1. Introduction to Python/Numpy
  2. Distributions and Probabilities
  3. Linear Regression
  4. Gaussian Processes
  5. Unsupervised Learning
  6. Evidence
  7. Bayesian Optimisation
  8. Sampling
  9. Variational Inference
  10. Tensorflow

The labs are not assessed your grade will be determined by an exam in the end of the unit. Importantly the labs are designed to be the material that you need to do in order to understand prepare yourself for the exam.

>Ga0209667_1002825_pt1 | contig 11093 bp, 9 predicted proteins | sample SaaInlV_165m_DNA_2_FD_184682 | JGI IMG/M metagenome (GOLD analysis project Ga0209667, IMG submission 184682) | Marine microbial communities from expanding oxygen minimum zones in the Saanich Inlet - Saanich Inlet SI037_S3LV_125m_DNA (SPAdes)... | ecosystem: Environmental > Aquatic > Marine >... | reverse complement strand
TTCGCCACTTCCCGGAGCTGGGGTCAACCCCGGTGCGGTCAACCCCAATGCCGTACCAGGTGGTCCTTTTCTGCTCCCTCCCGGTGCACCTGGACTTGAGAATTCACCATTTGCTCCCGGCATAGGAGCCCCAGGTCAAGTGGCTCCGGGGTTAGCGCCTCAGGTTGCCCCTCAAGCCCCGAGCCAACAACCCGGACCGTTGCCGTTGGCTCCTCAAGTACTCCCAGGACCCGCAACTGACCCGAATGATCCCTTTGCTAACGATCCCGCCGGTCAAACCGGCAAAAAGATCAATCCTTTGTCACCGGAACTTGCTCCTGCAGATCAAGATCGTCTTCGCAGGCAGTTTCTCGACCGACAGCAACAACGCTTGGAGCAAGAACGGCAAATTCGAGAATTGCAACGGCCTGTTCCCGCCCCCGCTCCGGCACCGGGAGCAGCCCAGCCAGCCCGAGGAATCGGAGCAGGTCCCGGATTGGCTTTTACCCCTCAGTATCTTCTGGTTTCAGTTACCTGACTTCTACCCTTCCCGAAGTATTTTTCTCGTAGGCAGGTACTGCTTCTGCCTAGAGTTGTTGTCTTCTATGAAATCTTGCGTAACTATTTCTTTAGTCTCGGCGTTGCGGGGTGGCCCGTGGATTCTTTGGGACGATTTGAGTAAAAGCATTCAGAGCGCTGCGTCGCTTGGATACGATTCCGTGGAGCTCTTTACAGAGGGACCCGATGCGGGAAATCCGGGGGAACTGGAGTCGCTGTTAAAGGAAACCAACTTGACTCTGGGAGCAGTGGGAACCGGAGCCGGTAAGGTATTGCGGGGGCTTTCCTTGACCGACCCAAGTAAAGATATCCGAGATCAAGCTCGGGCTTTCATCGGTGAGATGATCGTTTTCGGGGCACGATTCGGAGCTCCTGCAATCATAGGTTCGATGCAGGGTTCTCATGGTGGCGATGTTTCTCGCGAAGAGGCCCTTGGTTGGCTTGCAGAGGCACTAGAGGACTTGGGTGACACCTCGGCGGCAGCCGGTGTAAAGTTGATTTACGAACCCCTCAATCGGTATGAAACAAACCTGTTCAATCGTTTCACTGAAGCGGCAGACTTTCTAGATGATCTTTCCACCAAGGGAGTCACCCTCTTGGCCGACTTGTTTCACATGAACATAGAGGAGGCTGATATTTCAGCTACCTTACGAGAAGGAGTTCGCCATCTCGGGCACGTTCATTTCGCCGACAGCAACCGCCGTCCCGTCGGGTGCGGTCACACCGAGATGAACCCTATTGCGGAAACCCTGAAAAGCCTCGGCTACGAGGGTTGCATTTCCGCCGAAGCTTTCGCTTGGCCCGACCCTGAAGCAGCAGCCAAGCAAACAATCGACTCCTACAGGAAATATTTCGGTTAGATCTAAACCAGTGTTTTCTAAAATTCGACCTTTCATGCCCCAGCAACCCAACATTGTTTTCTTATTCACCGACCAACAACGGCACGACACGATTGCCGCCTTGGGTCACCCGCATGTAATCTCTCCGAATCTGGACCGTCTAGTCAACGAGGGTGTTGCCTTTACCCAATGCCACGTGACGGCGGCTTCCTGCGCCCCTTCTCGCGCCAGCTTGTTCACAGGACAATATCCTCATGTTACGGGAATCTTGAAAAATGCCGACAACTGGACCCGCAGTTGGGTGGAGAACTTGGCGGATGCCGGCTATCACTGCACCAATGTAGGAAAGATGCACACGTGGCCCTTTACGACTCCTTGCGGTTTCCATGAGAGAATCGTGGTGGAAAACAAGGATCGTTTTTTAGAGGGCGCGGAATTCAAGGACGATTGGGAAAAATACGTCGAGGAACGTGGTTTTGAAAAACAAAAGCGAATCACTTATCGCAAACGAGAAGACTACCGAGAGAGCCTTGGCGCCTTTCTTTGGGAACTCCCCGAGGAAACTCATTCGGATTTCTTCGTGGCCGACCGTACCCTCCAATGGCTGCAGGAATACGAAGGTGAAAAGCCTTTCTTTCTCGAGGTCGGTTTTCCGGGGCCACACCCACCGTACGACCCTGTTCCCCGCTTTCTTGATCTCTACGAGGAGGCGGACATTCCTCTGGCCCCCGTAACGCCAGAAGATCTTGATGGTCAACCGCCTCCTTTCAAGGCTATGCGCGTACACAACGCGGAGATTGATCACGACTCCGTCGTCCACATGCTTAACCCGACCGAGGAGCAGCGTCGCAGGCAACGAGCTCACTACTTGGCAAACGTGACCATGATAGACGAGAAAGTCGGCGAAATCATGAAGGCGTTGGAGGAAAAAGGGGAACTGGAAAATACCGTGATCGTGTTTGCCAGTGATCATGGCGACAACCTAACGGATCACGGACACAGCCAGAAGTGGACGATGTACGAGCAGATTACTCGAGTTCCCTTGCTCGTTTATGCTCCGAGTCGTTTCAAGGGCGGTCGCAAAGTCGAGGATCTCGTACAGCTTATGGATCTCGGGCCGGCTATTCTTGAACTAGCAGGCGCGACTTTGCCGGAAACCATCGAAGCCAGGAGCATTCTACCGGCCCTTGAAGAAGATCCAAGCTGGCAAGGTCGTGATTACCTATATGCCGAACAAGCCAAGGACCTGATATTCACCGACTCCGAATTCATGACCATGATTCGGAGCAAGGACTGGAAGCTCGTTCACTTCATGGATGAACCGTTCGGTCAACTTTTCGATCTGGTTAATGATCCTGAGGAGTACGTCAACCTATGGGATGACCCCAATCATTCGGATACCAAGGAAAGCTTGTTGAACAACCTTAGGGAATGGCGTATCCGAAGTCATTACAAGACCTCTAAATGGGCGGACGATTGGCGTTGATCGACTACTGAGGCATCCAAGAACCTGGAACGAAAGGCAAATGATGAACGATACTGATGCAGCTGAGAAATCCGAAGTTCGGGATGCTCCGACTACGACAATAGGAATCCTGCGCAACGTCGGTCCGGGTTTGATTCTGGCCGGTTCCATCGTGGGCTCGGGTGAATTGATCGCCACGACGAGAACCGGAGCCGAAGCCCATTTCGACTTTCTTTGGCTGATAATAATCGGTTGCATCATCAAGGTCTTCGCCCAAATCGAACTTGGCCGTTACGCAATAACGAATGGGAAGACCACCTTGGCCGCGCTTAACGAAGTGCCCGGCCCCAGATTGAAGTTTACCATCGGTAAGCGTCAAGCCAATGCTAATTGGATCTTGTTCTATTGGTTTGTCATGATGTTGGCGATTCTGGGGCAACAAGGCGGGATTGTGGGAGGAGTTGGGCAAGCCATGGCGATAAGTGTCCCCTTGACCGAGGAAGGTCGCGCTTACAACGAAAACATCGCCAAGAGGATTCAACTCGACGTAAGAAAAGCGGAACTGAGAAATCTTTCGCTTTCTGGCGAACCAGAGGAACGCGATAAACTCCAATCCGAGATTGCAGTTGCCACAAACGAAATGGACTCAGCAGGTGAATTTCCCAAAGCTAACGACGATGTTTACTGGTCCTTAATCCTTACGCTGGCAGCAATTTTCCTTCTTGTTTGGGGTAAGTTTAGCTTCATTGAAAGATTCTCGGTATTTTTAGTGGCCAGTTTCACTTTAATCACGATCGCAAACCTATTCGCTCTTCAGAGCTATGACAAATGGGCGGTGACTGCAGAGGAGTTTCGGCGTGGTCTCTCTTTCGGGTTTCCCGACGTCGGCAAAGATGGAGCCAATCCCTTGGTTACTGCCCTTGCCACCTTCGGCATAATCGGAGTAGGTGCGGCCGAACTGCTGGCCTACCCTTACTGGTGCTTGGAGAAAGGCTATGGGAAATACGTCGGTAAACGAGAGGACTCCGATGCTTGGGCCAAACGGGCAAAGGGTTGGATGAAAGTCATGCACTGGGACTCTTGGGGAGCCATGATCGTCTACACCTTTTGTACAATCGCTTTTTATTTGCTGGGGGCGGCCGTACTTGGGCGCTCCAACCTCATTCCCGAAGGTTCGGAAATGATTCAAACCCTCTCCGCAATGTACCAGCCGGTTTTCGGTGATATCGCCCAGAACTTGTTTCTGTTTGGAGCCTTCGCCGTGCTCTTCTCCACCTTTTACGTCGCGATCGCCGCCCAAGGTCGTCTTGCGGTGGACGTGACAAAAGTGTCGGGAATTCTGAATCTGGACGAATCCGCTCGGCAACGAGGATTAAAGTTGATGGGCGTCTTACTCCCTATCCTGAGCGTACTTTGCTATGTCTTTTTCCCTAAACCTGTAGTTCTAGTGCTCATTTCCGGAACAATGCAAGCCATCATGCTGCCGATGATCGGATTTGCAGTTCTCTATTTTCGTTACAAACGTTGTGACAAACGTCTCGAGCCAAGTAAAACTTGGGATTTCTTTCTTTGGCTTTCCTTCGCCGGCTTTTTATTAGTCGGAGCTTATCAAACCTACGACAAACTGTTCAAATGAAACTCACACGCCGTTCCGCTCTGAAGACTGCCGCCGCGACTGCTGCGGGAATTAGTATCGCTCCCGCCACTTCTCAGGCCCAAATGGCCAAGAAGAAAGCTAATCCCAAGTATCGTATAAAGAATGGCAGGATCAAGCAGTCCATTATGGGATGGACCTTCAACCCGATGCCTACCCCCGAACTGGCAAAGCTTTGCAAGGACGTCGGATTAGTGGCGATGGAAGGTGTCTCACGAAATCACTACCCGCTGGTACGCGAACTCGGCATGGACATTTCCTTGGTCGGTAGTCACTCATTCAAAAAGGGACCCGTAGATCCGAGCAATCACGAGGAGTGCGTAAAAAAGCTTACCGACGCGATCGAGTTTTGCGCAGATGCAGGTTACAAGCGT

We will use Bishop, C. M., Pattern recognition and machine learning (2006) for most parts of this unit. The book is an excellent introduction to machine learning and one of the few that provides a consistent and rigorous narrative rather than falling into the trap and becoming a cookbook for practitioners. The book is freely availible here. As the book is rather old we will for a few of the topics use other material that is freely available.